Monday, May 20, 2013

Running a rails server to support SSL

Ok, so here's the problem. Rails' development server doesn't ship with the option to accept https requests, which is quite annoying when developing an application that demands it.

That is why I'm using the 'Thin' server instead of the default 'WEBrick' server.
Simply installed like this:

$ gem install thin

The next step is to generate the certificates (self-signed):
$ openssl req -new -newkey rsa:2048 -sha1 -days 365 -nodes -x509 -keyout .ssl/server.key -out .ssl/server.crt

Since these certificates should only be used in development, I added them to the .gitignore file.

Now, we just need to run Thin with the certificates. However, the server still cannot serve both http and https requests on the same port, so we create 2 separate servers, one for the non-SSL and one for the SSL requests:

$ thin start -p 3000
$ thin start -p 3001 --ssl --ssl-verify --ssl-key-file .ssl/server.key --ssl-cert-file .ssl/server.crt

Checkout this blog entry by Railway for more details, and a code snippet for letting the application handle the port switching:

Tuesday, October 30, 2012

New and Edit actions to render same template

When I started learning rails, the '_form.html.erb' partial wasn't generated automatically in the rails scaffold generator, but it was commonly used, and eventually turned into a standard. And it was very important in the DRY sense, a main goal in rails programming.
But to me this wasn't enough. It always bothered me that now, this left two view files, 'new.html.erb' and 'edit.html.erb', almost entirely bare.

<h2>New user</h2>

<%=  render 'form' %>

<h2>Edit user</h2>

<%=  render 'form' %>

Recently I was working on a project that involved internationalization (i18n), so after using translations on the  headers, the view would look like this:

<h2><%= t '' %></h2>

<%=  render 'form' %>

<h2><%= t 'users.edit.title' %></h2>

<%=  render 'form' %>

      title: "New user"
      title: "Edit user"

At this point I was really frustrated by how ridiculous it was to have almost identical code in these 2 files. So I said to myself "to hell with this!", and deleted both views.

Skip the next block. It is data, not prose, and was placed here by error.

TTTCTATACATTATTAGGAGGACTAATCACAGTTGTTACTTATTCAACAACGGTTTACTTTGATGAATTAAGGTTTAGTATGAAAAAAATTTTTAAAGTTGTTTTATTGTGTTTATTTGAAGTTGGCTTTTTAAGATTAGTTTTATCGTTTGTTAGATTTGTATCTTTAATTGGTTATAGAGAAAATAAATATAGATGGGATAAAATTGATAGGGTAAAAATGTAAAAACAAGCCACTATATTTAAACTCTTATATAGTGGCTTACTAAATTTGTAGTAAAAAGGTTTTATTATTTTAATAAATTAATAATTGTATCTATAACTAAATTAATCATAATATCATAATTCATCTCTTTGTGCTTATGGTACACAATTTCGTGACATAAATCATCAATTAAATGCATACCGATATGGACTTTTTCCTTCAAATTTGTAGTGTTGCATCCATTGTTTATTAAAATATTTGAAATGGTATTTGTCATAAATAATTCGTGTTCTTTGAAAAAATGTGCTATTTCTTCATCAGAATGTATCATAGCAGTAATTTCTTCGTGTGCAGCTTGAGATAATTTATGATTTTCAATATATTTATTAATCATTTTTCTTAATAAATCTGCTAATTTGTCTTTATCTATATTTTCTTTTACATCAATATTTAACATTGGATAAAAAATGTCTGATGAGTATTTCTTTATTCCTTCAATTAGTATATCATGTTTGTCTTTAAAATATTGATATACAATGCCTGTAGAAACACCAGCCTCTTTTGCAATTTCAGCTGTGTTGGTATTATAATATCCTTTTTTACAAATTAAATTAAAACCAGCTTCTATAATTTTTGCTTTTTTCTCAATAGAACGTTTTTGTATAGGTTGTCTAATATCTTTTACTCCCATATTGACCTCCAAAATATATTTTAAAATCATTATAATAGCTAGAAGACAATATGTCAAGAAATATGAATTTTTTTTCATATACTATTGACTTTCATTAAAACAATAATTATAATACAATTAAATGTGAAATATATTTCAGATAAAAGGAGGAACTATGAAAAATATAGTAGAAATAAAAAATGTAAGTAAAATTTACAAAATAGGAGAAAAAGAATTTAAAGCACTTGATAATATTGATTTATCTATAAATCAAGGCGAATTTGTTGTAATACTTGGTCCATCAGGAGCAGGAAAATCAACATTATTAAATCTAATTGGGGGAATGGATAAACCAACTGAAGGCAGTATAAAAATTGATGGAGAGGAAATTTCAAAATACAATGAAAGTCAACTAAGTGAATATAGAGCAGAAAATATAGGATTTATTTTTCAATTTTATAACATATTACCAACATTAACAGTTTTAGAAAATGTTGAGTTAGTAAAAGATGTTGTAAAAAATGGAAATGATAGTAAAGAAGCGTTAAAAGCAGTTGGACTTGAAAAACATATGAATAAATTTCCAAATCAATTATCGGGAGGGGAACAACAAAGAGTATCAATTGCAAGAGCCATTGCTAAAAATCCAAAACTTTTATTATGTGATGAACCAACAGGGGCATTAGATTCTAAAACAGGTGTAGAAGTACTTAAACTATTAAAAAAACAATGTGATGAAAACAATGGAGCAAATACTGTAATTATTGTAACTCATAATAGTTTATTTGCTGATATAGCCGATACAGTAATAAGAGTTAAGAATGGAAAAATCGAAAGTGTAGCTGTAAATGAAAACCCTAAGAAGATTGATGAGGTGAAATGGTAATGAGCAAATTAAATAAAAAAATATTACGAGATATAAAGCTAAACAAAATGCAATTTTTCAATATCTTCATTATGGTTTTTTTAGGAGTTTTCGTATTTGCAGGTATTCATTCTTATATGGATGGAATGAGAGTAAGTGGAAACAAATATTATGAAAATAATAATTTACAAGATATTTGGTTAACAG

Obviously that's not all I did. I renamed the '_form.html.erb' to 'form.html.erb' so that it was no longer considered a partial, I added the following 1st line to the end of my 'edit' and 'new' actions, and I added the following 2nd line to the top of my 'form.html.erb' file:

#new and edit actions render command:
  render 'form'

#h2 tag moved to 'form.html.erb':
  <h2><%= t "users.#{params[:action]}.title" %></h2>

I'm not entirely sure this would be considered a good practice, but having those 2 redundant files off the table feels sooo good :)
Also, I suppose this little trick doesn't seem worth it if you're not already using i18n, but if you too are annoyed by these kinds of things, you should give it a try.

Wednesday, August 8, 2012

Fetch the record

I've been working a lot with very standard controllers lately, with all the usual CRUD actions, and I've been implementing some useful before_filter methods to DRY things up. Mostly authentication methods, but also for fetching the record, instead of calling it in the various actions.
@user = User.find(params[:id])
So I created a simple method, stuck it in application_controller.rb, and thinned out my controller a bit more.

But then, once my apps got bigger and more complex, I found my application controller was getting chubby with record fetchers! So I started to look for a solution, and here is what I came up with. Create a single fetcher method and have it accept an argument to tell what model to refer to. This is how it looks at the moment:
  def fetch_record(record)
      eval "@#{record} = #{record.capitalize}.find(params[:id])"
    rescue NameError #raised when a non-existing model is called.
      render file: 'public/500.html', status: 500

The eval function is quite useful in this case, executing the string after it is evaluated.